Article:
The average newborn weighs approximately 7.5 pounds. But how many pounds will YOU weigh when you walk out of the delivery room? And how long will it take for you to get your pre-baby body back? While the timeline is different for every woman and is based on a number of factors—how much weight you gained while pregnant, whether or not you're breastfeeding, your diet and exercise habits—there are certain weight-loss milestones you can mark on your calendar.
The skin over your belly has been slowly stretching out to accommodate your growing uterus over the last nine months of pregnancy. After delivery of the baby, the uterus shrinks down to the level of the belly button, which helps explain why women lose an average of 12 pounds almost immediately after giving birth. "You have the baby, lose blood, fluids, amniotic fluid," says Sarah B. Krieger, MPH, RD, a spokeswoman for the Academy of Nutrition and Dietetics who does home visits with pregnant women and moms who have children up to age three. In this 24-hour period, your postpartum belly is already starting to go down, she adds. In other words, a lot of that baby weight was...baby.
You're still "peeing out" a lot of the fluids, especially if you had an IV/epidural, Krieger says, meaning you're still losing weight. But don't get on a scale just yet, Krieger advises. "Focus on how your clothes fit instead of what the scale says," she suggests.
Breastfeeding may also play a role in weight loss: While women are advised to consume an additional 500 calories a day if they are nursing, they often lose more weight after giving birth. "Women tend to lose more weight after birth if they are breastfeeding because breastfeeding consumes calories," says Ashley Roman, MD, clinical assistant professor, Department of Obstetrics and Gynecology at NYU Langone Medical Center. But Krieger notes that this isn't true for everyone. "Some women may lose weight quicker than others whether or not they are breastfeeding," she says.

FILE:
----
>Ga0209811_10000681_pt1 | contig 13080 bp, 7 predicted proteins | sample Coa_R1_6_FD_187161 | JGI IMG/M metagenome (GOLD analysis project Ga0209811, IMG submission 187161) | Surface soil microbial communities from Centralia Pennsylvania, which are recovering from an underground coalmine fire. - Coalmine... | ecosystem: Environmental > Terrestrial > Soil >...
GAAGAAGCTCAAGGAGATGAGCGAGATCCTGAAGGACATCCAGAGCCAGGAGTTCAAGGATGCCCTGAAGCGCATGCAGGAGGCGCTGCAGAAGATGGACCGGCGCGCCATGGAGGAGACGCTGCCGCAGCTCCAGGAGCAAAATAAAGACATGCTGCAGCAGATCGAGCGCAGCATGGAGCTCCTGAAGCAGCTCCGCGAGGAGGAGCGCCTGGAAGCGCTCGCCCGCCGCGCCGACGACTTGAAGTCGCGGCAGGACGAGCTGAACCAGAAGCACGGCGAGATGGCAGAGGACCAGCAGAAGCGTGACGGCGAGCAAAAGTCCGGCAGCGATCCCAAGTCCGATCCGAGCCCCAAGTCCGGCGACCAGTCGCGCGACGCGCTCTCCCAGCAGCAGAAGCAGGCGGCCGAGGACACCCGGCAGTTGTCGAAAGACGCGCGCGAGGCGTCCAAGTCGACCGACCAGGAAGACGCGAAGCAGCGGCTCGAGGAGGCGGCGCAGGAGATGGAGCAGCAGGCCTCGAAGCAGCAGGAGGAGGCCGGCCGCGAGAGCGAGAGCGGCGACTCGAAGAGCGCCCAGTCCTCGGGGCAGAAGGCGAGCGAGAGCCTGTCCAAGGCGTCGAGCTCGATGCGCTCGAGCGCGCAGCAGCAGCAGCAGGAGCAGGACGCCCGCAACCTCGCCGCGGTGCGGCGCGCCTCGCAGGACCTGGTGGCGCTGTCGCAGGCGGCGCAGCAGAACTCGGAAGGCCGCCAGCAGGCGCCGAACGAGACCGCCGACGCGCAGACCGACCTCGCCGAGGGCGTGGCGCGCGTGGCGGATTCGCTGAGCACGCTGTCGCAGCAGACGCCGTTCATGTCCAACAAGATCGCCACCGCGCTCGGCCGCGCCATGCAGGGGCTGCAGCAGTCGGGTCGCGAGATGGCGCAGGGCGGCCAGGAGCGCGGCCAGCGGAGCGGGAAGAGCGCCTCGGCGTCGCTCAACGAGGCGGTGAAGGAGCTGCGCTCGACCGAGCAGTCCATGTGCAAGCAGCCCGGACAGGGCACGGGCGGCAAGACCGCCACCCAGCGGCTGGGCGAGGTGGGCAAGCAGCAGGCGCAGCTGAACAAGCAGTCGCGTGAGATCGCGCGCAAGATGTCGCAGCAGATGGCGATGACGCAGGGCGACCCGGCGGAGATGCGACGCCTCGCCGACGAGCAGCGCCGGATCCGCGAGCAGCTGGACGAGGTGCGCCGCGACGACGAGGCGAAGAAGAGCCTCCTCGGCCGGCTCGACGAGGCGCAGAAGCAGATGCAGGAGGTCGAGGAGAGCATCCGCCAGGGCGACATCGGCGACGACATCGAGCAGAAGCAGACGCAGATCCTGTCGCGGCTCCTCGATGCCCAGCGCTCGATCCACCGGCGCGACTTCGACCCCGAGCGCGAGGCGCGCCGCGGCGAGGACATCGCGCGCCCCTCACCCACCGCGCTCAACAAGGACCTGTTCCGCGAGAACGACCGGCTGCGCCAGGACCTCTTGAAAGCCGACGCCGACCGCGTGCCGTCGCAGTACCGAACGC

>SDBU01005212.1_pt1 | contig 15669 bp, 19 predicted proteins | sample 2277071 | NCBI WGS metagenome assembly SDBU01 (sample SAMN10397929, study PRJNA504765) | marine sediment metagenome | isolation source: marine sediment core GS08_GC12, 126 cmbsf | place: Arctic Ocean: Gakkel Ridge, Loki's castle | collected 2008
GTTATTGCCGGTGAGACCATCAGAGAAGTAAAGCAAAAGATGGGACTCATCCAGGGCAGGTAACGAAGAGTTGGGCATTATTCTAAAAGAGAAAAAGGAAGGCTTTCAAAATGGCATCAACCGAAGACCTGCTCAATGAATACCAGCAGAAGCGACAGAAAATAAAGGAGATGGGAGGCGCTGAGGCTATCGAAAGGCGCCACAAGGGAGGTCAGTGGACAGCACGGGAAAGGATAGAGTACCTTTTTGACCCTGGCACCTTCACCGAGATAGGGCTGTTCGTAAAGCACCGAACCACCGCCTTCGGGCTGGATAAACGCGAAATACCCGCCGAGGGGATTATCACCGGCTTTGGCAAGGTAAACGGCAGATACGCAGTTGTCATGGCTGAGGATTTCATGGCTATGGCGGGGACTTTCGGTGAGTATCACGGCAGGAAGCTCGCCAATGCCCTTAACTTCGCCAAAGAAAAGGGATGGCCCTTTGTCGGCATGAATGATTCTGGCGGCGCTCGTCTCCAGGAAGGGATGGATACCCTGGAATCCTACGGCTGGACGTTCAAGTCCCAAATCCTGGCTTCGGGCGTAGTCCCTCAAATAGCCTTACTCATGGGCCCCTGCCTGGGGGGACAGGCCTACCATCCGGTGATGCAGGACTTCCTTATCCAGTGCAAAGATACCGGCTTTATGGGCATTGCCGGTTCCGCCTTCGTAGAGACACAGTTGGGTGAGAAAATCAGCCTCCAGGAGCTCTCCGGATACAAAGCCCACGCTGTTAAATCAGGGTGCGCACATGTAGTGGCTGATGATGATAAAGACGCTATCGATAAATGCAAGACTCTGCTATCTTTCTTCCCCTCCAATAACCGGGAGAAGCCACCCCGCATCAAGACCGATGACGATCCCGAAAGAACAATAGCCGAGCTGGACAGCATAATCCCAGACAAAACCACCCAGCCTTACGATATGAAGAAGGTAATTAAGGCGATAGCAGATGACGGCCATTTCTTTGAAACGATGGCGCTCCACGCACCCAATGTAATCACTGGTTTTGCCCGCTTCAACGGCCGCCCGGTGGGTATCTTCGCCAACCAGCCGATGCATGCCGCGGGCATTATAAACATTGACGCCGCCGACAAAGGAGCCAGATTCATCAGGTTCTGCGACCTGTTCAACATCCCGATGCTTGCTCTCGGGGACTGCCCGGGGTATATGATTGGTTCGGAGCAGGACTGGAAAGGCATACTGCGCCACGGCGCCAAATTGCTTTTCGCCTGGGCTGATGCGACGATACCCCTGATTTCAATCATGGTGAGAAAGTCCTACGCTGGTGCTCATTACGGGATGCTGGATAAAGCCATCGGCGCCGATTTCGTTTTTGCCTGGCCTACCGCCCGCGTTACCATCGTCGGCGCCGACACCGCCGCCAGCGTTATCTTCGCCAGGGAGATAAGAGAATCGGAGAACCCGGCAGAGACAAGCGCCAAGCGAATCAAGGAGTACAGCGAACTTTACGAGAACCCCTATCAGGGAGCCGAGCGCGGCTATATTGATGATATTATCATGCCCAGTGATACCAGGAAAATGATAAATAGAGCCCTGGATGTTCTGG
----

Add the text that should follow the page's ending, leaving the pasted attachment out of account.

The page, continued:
Krieger doesn't think new moms should weigh themselves during the first two weeks, when you still might be establishing breastfeeding and "your hormones are starting to come down." In other words, you're still in that "baby blues" period where seeing an undesired number on the scale might send you straight into tears! Plus, she adds, "the number on the scale is usually not reflective of body fat, so don't discourage yourself." Krieger recommends measuring your waist with a measuring tape once a month to track inches instead of pounds.
It almost sounds too good to be true, but it's common for new moms to lose as many as 20 pounds in the month after delivery, according to the American Congress of Obstetricians and Gynecologists (ACOG). Since most women are advised to gain 25-35 pounds while pregnant, one month later, you might be almost back to your pre-baby size!
The uterus returns to the pelvis around this time, and it goes back to its original size (the size of a closed fist). This means your postpartum belly is looking flatter and smaller. "It's a big change as far as the belly goes," Krieger says. Maybe you WILL get to wear your bikini again!
According to ACOG, if you keep up the healthy eating habits you began during pregnancy, you'll be close to your normal weight within a few months of giving birth. Getting some exercise when you can will help you get fitter, faster, too. But it’s important to know that, in some women, the skin loses its ability to regain its pre-pregnancy elasticity and does not go back to the way it was.
Krieger says there's some truth to the saying "nine months on, nine months off." But if you gained more than the recommended 25-35 pounds, it could take a bit longer to look like "you" again. Hang in there!
"The bottom line is that each woman loses postpartum weight at her own pace," Krieger says. "ChooseMyPlate.gov has a great section on keeping track of how much and what foods you want to eat the most of (whole grains, lean protein, lots of water, fruits and veggies) so weight loss will come."
Krieger also warns against fad diets, which will not promote long-term weight loss. Even worse: crash dieting can deny your body of nutrients and delay healing after birth, and deprive your baby of critical calories and nutrients if you're breastfeeding, ACOG says.
"As long as the mom is eating enough calories from the above-mentioned food groups to ensure she consumes the vitamins and minerals necessary to promote healthy skin and weight loss/maintenance and includes a little fitness each day, she is not only being the healthiest mom, but she is role-modeling a healthy lifestyle for her children," Krieger says. And she'll look good doing it, too!